RECENTLY appointed MDC Alliance spokesperson Fadzayi Mahere says the party’s leader Nelson Chamisa has a clear strategy for defeating the Thokozani Khupe, Douglas Mwonzora and Morgen Komichi camp despite having suffered various setbacks of late.
Khupe, tthe interim president of the original MDC founded by Morgan Tsvangirai, recently stormed the Harvest House building and threw the Chamsia camp out of what the Alliance insist are its legitimate headquarters.
Chamisa aalso faced humiliation when legislators snubbed his call for Parliament boycott, while key opposition figures such as Dr Tapiwa Mashakada, Paurina Gwanyanya-Mpariwa and Job Sikhala have been reported to be keen on joining the Douglas Mwonzora camp.
Despite all the gloom in the Chamisa camp, Mahere put up a brave face in an interview with the Zimbabwe Independent.
“We have a clear strategy to defeat all rivals including fellow opposition parties who are being used by Emmerson Mnangagwa to cause chaos.
“Our strategy has always been to go back the people who expressed their will overwhelmingly in the 2018 elections,” Mahere said.
She added that for the party supporters who have been clamouring for a so-called “signal” from Chamisa to take to the streets, the strategy was being worked on.
“The right to peaceful protest, peaceful demonstration and resistance is constitutionally protected. The movement will adopt this among many other strategies to fight the system. “What is critical is that a broad church of actors that comprises all Zimbabweans including the church, civil society, trade unions, the student movement, business, artists and every sector of society joins hands in the fight. We all want to see Zimbabwe rise from the ashes.”
The top Harare lawyer, who contested as an independent for a Mt. Pleasant seat in 2018 and came third behind MDC Alliance and Zanu-PF candidates, said she will continue exposing bad governance by the ruling party.
“We will continue to fight this battle on every conceivable front. We will continue to remind Zimbabweans that this is not a fight for the MDC-Alliance but it is a fight for freedom.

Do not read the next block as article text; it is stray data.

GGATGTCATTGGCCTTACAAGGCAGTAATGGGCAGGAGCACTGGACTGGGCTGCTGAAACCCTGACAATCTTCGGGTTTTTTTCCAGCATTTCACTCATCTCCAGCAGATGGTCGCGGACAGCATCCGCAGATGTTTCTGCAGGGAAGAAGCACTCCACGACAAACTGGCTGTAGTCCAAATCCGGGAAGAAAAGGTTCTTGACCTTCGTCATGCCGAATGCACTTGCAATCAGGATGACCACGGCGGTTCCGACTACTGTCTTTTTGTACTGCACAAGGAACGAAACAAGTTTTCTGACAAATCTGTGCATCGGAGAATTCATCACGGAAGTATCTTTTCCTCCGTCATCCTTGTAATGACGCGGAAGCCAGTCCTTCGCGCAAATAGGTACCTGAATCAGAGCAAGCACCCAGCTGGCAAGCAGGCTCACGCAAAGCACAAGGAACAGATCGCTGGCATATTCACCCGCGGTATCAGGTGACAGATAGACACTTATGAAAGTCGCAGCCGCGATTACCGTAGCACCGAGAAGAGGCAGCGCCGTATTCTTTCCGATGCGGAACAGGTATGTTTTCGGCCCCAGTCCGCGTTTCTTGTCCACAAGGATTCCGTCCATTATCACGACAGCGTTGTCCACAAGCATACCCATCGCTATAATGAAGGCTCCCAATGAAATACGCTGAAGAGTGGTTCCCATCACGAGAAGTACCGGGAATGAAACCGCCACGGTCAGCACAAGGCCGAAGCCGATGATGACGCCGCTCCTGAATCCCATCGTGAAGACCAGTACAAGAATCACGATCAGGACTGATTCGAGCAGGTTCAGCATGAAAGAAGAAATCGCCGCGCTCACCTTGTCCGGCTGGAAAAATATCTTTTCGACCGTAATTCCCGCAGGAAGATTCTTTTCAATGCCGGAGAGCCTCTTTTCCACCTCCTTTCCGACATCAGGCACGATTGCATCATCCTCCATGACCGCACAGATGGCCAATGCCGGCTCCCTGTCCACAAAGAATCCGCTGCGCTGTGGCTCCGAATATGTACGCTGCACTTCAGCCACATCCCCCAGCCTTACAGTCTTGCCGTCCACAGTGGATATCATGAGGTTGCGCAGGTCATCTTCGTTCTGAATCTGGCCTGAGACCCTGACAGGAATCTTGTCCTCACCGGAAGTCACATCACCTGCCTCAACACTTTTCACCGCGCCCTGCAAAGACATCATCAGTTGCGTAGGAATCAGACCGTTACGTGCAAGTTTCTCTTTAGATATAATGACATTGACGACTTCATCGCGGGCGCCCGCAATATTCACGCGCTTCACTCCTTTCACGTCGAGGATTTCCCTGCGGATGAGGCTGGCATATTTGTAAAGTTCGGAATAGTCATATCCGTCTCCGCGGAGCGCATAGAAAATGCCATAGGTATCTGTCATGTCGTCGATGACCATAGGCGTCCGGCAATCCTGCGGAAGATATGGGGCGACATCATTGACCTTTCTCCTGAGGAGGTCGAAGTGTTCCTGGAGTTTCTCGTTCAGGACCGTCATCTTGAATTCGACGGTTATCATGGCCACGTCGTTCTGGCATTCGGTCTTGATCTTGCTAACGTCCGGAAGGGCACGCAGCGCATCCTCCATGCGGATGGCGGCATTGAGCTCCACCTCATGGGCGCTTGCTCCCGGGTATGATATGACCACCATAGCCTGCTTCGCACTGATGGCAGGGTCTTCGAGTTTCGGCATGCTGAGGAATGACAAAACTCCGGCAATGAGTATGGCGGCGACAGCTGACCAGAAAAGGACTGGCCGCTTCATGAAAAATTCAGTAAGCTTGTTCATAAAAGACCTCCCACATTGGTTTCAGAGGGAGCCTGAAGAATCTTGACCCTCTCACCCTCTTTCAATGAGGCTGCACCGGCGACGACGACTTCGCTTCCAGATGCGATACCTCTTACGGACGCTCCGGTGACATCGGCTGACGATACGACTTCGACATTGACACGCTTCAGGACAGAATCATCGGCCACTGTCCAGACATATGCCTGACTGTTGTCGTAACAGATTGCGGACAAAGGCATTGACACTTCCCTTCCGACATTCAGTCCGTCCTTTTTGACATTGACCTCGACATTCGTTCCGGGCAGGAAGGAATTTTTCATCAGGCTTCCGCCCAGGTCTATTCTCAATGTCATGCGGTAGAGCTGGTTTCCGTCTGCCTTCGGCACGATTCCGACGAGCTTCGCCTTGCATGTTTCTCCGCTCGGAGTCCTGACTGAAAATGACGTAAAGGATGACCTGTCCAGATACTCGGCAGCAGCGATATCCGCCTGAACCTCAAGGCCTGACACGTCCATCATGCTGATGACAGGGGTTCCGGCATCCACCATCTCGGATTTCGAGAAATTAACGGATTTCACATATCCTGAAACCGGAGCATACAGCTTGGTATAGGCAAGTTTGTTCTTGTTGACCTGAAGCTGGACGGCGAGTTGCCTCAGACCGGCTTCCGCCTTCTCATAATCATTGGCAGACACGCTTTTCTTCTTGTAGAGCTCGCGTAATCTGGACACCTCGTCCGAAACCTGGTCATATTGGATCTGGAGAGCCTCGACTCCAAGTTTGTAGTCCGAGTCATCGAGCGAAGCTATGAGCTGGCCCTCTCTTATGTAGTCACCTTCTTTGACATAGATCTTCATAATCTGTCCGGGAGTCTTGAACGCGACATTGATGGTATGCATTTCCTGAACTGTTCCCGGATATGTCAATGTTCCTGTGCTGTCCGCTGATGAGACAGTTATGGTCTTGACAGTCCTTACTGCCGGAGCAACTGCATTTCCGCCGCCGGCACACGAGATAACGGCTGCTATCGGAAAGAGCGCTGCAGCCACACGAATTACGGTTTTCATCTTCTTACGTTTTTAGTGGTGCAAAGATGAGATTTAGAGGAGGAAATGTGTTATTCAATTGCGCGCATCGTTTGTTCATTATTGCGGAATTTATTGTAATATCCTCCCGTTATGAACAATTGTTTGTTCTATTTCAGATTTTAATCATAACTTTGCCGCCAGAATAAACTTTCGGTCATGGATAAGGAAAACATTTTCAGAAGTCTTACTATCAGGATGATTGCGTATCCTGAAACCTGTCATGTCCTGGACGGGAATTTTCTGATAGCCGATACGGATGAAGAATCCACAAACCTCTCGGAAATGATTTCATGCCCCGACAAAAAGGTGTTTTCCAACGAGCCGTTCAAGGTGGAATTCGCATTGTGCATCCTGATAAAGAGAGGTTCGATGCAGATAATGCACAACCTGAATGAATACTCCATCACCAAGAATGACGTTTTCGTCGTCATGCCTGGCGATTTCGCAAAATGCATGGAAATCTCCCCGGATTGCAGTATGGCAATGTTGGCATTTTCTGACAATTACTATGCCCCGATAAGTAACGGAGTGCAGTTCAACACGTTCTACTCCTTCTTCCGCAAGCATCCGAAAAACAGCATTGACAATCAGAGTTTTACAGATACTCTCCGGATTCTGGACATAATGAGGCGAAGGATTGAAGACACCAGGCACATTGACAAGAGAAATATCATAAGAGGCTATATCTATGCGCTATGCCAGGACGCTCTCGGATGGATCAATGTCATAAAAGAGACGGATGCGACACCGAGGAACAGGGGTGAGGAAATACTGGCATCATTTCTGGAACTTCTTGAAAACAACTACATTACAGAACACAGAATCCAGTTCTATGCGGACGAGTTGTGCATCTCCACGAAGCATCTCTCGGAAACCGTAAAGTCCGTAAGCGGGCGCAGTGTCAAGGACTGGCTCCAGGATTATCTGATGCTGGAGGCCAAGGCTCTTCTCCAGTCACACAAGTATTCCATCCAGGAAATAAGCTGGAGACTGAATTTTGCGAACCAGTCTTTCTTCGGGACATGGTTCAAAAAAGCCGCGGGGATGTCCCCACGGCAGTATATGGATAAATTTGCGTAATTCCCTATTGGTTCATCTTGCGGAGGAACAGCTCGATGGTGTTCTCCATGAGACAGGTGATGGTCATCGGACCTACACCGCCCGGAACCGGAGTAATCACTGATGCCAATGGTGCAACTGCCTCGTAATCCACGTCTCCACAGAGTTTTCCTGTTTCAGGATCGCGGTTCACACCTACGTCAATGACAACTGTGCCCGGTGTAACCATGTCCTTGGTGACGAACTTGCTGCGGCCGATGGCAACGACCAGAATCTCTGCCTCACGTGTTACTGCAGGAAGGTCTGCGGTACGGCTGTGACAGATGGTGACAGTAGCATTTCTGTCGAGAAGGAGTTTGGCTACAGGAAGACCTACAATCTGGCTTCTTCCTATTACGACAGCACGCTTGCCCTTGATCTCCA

“Democracy is on trial and what we see is a battle for the soul of the nation. We all have a duty to be engaged, to ask, to speak and to act.
“It cannot be a crime to speak truth to power. It cannot be a crime to hold the government to account. It cannot be a crime to complain that one is hungry.
“We will not stop talking about the daily struggles that Zimbabweans face as the nation continues in a state of crisis as a result of the bad governance caused by our political elites,” she said.
She insists the boycott of Parliament worked in her party’s favour.
“It (the boycott) was effective because it gave us an opportunity to engage our constituents and grassroots and hear what their views are on what is transpiring in Parliament and how they want us to respond. It is important for party leaders not to act unilaterally.
“It is important for us to send a clear message to Parliament, to the MDC-T and to all Zimbabweans that we are bound by the will of the people
“The people voted for the MDC-Alliance as led by president Chamisa.
“Nobody has the prerogative to alter that mandate and give MDC-Alliance votes to a different party. Political parties are not made in courtrooms or through violent army takeovers.
“Political power comes from the people. It is imperative that we drive that message home over and over.” Chamisa faces more political turmoil ahead, amid indications that the Khupe camp is preparing a bid led by constitutional law expert Professor Lovemore Madhuku to stop Chamisa from using the MDC brand in any form.
The development, if successful, could mean Chamisa will be left with no choice but to start a new political brand altogether